The people here are not Hollywood stars or billionaire tech entrepreneurs who might own Ferraris and private jets. But they are well off. The median household income in the area exceeds $165,000, and half the homes are valued at more than $1 million. Eight in 10 residents have at least an undergraduate degree. As early buyers with high incomes, they can easily take advantage of the federal E.V. tax credit.
The incentives are, in effect, “subsidizing my luxury,” said Mr. Teglia, who also has solar panels on his home. The Model 3s he owns sell for about $40,000 before government incentives.
Dr. Jack Hsiao, an obstetrician-gynecologist, had avoided buying an electric vehicle for fear that he wouldn’t be able to drive very far before having to plug in — a phenomenon known as range anxiety. But his sister, who moved to California from Texas and bought solar panels and a Tesla, persuaded their father, who lives with Dr. Hsiao, 54, to buy one, too. Following his family, Dr. Hsiao bought a Tesla and solar panels.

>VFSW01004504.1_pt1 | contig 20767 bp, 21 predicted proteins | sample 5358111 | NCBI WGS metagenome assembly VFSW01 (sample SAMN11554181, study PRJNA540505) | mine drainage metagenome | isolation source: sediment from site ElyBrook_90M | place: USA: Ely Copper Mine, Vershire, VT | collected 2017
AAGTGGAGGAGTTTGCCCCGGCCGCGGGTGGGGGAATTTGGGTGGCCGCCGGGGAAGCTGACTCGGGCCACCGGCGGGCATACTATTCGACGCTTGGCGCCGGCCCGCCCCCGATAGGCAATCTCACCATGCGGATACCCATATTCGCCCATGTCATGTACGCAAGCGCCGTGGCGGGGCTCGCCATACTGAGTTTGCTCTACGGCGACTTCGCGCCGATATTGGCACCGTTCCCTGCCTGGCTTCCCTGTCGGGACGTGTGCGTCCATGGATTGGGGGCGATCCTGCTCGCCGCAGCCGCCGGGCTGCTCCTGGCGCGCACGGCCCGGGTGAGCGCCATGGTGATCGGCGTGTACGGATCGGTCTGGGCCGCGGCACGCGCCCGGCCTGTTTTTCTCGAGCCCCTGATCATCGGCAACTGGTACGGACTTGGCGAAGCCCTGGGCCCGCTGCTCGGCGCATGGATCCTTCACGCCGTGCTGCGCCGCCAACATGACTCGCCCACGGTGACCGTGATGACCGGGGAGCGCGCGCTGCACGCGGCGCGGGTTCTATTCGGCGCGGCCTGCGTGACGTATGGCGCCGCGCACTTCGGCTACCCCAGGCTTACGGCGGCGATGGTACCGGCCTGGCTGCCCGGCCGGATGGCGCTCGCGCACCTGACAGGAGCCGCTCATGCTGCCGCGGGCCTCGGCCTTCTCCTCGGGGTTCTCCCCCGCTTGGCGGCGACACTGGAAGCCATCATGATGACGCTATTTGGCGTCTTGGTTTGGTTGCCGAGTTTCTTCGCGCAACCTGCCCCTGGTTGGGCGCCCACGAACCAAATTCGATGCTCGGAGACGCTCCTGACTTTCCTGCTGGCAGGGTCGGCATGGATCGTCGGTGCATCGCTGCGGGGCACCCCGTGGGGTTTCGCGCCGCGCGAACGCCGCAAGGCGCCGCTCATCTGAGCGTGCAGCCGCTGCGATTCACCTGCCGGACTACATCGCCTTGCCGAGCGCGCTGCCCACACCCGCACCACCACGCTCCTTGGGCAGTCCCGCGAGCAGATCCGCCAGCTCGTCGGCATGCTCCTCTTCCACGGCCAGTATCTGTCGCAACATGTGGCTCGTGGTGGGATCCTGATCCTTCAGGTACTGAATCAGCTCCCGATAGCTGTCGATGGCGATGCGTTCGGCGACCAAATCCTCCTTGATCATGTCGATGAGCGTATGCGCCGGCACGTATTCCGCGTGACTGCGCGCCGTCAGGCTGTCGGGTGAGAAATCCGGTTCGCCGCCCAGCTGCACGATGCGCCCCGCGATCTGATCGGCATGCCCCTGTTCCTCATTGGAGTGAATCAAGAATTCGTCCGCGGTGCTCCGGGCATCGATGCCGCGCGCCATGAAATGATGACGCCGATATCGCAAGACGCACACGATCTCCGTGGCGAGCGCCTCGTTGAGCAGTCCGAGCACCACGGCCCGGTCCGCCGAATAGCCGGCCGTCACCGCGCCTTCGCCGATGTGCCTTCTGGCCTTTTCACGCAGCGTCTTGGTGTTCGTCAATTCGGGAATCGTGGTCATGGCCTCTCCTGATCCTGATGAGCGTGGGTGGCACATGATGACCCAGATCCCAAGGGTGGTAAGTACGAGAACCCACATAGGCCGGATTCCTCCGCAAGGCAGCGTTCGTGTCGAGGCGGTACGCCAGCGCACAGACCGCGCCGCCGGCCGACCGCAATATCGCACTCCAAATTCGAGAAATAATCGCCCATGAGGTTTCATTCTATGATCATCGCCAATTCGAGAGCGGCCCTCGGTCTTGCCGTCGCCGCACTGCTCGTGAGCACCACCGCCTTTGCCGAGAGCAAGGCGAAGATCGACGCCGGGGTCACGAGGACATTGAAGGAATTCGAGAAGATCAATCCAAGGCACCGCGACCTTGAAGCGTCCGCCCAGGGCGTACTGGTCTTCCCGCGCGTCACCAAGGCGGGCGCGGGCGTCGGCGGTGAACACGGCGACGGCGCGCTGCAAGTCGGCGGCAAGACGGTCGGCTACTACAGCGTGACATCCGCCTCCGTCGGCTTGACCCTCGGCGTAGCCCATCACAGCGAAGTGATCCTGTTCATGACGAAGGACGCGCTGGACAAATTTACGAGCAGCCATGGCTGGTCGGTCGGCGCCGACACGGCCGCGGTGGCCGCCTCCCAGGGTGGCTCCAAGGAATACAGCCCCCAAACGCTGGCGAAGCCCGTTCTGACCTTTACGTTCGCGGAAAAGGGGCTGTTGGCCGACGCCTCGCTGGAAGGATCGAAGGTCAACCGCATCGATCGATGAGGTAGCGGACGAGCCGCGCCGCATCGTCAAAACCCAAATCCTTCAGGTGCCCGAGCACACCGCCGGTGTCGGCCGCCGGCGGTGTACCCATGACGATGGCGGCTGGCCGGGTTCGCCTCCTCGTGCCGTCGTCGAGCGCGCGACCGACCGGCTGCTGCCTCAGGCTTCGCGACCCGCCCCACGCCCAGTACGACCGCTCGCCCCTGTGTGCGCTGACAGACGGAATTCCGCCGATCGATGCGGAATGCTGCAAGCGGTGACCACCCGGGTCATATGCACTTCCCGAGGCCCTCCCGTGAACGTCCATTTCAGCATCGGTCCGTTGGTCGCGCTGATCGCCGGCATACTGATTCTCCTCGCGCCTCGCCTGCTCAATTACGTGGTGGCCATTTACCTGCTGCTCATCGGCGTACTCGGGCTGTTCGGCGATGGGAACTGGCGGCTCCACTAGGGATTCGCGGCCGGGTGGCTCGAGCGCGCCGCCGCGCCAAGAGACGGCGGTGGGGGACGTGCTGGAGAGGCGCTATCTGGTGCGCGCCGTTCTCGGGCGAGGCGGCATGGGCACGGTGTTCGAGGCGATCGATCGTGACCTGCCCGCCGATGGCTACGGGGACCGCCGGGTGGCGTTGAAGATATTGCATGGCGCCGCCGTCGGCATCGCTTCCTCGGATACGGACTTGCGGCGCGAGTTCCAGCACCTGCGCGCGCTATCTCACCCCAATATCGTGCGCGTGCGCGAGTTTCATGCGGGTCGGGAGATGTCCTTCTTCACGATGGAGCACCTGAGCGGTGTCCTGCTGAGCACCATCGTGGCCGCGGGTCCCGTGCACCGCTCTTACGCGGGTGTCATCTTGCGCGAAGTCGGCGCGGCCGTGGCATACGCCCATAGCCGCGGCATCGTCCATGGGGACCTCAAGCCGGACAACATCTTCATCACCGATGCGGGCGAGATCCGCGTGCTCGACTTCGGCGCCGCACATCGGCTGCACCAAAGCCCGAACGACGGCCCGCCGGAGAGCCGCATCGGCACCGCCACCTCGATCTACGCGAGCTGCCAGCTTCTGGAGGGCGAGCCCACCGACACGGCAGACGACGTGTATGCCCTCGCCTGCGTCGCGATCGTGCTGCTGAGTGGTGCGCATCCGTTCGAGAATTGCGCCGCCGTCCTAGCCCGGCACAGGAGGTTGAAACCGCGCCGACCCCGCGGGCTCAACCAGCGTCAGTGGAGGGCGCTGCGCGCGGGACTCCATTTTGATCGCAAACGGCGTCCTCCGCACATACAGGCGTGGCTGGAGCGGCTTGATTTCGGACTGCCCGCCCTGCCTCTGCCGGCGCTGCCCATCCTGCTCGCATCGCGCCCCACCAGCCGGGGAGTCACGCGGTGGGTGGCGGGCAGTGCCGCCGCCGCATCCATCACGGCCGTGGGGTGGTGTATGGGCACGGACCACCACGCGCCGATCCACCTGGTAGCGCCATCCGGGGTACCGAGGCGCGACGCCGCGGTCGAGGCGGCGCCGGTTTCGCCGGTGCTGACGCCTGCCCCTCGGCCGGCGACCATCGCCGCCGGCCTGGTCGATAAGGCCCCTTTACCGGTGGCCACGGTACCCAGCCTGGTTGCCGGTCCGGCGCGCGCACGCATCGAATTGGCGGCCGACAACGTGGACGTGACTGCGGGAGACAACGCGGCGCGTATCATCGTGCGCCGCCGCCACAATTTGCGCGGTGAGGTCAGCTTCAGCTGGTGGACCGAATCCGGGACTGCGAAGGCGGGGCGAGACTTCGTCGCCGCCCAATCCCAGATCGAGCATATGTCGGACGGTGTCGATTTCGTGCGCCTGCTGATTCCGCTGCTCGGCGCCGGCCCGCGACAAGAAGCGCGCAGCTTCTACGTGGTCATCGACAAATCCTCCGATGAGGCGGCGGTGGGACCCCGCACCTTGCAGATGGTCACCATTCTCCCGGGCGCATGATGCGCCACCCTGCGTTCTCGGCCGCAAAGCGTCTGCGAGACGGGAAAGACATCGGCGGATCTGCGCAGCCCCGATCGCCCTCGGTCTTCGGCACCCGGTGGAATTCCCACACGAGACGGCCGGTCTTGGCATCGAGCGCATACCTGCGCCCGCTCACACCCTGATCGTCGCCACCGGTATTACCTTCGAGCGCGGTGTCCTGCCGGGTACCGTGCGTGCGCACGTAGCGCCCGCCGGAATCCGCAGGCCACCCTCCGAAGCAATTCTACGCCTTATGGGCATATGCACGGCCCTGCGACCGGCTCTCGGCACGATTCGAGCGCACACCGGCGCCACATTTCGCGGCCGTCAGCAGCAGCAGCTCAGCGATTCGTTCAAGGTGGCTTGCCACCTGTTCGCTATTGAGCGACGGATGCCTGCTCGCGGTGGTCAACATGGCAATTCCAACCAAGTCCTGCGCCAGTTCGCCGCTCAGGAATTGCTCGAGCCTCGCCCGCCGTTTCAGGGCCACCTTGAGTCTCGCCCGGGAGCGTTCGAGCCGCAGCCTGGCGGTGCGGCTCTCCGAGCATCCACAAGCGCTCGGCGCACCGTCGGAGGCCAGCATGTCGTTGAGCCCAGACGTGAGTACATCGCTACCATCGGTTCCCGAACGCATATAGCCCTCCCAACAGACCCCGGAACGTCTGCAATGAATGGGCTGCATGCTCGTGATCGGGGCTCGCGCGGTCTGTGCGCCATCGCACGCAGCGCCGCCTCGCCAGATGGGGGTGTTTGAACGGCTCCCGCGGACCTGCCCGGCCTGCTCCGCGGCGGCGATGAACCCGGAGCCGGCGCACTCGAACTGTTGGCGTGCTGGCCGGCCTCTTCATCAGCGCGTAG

“Gas prices have just gone through the roof, and so, given that I’ve got the solar panels, it cost me next to nothing to charge,” he said. “For me, it was just a perfect fit.”
Elaine Borseth, a retired chiropractor, is another convert. Before she bought a Model S, she had never spent more than $20,000 on a car. But after seeing several of the big, sporty sedans on the road, she drove one about seven years ago. “I thought they were sleek and sexy,” said Ms. Borseth, who now runs the Electric Vehicle Association of San Diego.
“It’s almost one of those cases where the more you see, it just kind of breeds upon itself,” she said to explain why her neighborhood has so many electric cars.